Not really sure which I had more respect for on a submarine; fire or flooding. I think most people who aren’t in a flooding situation will tell you that a fire is more feared. Between the round shape of the hull and all the stuff that can burn, fires have a tendency to spread pretty quickly. Plus, because of the nature of the stuff that typically burns, a lot of smoke is released which explains why we drill so much using emergency breathing masks that are temporarily opaque to simulate reduced visibility.
Flooding was the casualty that gave me recurring dreams though. You might even say they were nightmares since I do remember struggling to get out of my rack in a cold sweat only to find that the berthing area was all quiet except for Petty Officer T’s incessant snoring. I would sheepishly crawl back into the rack hoping no one had seen my momentary panic. But I can assure you I did not fall back asleep no matter how long we had field dayed the boat prior to my short sleep.
When they actually do sound the collision alarm, you don’t ignore it. In your head, you hope it’s a drill but if its done at an unusual time with no hint of a drill coming, you definitely get an adrenaline rush. I think that after five boats, that’s why I still sleep so light. I think if my wife ever really wanted to push me to the next world, all she would have to do is wait for some night when I was in one of my rare deep sleeps and rig up a collision alarm next to my bed. Yep, that would just about do it as I tried to pull the curtain on my rack aside and hunt for my poopy suit only to find that I was not ready to answer the alarm. Can you spell heart attack?
Central Pennsylvania has been sounding the flooding alarm a lot the last few days. Remnants of Hurricane Lee (tropical storm?) moved slowly through our area similar to what Agnes did almost forty years ago. All up and down the Susquehanna Valley, people who like a nice water view are getting an up close and personal encounter with the water they love so much. Central Pennsylvania is a beautiful area with rolling hills, large expanses of open farmland and gentle streams and creeks that provide a nice backdrop on a sunny day. The typically winding and dipping roads are actually one of the fun things when the weather is nice since it provides you with an experience somewhat similar to what a Le Mans race would be. But when the skies open up and pour ten inches of rain in a day, all of those characteristics work against her.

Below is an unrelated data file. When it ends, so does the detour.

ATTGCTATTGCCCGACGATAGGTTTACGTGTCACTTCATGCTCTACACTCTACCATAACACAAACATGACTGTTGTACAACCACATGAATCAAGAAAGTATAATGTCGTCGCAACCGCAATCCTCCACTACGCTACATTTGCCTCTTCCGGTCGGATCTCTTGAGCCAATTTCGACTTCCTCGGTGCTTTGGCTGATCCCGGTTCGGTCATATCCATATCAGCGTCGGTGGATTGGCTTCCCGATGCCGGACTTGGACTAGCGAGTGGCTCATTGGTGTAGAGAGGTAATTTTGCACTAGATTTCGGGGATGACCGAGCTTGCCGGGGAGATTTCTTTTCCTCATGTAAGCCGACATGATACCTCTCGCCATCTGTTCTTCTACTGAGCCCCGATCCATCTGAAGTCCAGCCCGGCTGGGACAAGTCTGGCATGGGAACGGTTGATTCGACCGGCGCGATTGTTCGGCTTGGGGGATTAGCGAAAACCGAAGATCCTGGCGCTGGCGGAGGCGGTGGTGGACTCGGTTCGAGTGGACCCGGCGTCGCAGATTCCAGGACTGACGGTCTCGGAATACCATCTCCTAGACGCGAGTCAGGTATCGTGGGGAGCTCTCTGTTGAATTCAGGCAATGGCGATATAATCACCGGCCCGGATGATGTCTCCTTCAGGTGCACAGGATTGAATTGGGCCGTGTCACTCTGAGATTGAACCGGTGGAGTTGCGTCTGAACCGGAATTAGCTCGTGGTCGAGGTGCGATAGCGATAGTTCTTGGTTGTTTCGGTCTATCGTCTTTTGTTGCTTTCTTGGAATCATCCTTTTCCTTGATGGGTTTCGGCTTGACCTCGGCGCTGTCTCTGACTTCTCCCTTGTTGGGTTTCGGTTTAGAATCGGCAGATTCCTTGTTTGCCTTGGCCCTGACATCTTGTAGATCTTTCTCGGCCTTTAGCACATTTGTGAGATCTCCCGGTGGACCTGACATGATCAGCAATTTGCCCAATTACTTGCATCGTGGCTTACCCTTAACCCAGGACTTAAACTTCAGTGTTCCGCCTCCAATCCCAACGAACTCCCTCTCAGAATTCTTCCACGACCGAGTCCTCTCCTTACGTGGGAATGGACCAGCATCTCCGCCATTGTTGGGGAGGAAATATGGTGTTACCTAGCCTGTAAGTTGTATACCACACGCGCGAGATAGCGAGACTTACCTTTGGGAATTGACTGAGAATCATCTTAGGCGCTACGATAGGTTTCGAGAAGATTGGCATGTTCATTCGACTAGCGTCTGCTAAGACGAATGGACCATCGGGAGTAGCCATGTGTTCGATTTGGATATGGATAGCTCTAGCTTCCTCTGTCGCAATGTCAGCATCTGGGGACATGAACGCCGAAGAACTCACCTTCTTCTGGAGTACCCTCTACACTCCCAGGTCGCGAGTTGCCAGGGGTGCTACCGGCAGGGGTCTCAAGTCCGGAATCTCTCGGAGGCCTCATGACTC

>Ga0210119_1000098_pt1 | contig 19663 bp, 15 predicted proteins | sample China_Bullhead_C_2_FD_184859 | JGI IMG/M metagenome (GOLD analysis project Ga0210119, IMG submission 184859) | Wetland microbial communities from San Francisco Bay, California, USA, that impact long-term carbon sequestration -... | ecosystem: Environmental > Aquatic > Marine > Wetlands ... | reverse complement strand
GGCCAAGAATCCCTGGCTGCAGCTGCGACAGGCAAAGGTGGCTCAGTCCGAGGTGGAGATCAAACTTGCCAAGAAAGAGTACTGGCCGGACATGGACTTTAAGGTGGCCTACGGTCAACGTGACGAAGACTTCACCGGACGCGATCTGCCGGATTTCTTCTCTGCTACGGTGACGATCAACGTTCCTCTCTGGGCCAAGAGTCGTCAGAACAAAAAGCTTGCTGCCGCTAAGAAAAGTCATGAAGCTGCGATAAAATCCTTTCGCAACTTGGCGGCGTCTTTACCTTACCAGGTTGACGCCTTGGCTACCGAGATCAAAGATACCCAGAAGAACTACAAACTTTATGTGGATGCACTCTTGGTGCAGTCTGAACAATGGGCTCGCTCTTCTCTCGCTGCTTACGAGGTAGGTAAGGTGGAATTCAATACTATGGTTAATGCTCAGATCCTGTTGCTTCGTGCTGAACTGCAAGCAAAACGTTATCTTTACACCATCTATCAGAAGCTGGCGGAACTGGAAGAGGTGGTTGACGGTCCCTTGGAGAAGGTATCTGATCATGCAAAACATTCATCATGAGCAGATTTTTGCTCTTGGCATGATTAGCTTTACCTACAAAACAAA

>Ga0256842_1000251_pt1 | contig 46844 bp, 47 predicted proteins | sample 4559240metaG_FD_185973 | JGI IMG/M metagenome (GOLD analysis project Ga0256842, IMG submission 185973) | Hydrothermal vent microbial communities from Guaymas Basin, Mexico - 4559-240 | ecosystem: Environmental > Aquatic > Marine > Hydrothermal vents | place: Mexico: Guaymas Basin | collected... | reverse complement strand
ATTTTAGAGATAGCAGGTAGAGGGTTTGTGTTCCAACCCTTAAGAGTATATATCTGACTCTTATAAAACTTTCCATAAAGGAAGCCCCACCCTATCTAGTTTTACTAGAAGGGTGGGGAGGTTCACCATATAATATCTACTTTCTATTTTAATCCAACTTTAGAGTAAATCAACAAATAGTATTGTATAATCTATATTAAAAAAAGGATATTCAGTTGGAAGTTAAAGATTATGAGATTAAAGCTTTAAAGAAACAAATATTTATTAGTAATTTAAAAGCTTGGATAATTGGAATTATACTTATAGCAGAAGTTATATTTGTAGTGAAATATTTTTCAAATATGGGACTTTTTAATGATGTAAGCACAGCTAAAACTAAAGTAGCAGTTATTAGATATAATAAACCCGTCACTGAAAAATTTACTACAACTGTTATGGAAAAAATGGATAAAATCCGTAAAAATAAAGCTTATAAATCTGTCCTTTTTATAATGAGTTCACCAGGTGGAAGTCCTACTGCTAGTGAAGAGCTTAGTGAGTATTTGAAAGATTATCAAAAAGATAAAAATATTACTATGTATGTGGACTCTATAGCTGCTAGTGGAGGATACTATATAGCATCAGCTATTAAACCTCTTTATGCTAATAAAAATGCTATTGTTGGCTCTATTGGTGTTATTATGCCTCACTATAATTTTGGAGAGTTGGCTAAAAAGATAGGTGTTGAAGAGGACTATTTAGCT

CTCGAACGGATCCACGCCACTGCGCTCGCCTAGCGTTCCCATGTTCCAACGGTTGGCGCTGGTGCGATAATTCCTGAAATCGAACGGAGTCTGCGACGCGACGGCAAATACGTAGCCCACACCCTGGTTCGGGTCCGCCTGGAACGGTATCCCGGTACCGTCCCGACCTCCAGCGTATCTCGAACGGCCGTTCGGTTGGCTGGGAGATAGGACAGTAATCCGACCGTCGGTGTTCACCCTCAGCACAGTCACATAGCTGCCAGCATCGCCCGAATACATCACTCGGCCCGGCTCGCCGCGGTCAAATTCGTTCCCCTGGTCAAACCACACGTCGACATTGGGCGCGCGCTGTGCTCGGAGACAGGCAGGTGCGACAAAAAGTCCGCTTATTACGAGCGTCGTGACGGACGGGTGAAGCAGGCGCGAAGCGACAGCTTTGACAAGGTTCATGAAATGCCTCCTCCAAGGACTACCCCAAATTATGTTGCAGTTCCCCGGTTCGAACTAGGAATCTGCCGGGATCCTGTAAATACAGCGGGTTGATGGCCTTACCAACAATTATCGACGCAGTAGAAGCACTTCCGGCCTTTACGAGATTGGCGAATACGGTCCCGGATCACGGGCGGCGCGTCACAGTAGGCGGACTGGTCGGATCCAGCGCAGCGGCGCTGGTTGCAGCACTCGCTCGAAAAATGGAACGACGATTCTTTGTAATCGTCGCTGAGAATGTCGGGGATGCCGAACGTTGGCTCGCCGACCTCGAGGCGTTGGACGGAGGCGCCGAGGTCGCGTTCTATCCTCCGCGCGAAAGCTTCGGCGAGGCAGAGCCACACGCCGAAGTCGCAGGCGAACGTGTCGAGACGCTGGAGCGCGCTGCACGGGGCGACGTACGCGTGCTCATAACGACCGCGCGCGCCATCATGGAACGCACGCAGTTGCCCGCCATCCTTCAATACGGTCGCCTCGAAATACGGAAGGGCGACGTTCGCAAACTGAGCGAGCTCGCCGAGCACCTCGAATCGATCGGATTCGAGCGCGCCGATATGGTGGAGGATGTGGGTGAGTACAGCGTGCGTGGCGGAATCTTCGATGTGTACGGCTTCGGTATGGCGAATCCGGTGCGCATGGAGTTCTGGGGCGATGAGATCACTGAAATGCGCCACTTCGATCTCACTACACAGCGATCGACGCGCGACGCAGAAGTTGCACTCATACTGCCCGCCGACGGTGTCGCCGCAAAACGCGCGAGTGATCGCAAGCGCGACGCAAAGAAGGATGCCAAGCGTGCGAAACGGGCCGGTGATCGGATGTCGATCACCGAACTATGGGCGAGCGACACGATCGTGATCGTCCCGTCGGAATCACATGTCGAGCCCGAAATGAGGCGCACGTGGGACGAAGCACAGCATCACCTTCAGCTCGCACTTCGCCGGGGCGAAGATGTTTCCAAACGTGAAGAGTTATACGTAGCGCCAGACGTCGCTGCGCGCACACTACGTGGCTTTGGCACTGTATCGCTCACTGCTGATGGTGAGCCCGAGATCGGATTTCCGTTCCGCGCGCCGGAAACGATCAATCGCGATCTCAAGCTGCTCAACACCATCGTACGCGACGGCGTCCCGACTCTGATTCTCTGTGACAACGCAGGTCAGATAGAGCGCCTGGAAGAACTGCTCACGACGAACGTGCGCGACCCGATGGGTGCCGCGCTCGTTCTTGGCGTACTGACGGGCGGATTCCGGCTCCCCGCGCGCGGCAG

There had been a lot of rain recently which helped to saturate the ground. Another Hurricane had recently passed to the east but dropped lots of water all through the tributary areas. Lee’s arrival came at a particularly bad time and its slow-moving nature made it a very productive rain maker. Those back roads quickly develop into dangerously unexpected obstacles from fallen trees and accumulated water. If it happens in the night, it becomes harder to see and results in a lot of accidents. Making the wrong choice in which route you travel will almost always result in unexpected delays at best and something much more tragic at their worst. This storm also affected the major highways which line the rivers and streams here. I have never seen a large stretch of the turnpike closed before but it was needed this time to prevent people from getting trapped.
Mandatory evacuations were in place all over the Harrisburg and Hershey areas. We still have electricity so far and water but many of the communities are already under a boil water advisory. The one thing I noticed was that even though the word had been put out days before that this was a very high possibility, how completely surprised so many people were that they would have to be evacuated. Plus, you could tell by their comments, how unprepared they were for even the most basic needs. The shelters are full in all of the counties around us and almost all of those people brought little to nothing with them. The worst part is that in the low-lying areas, they will not have much to go back to.
I seriously wish there was a giant collision alarm that I could sound. I wish even more that people would take preparation more seriously before the big event. At the end of the day, it’s still a choice isn’t it. Even the best preparations will not overcome the really big events. But being ready for the types of possible casualties in your area might just mean that one of the first responders won’t have to risk his or her life for someone who didn’t think they would ever be a victim. Well, off to the Church to help dry out the basement. Hopefully the rain will stop soon.
If you have a spare one, a lot of really nice people could use your prayers. The new water ride at Hershey Park is not very welcome at all.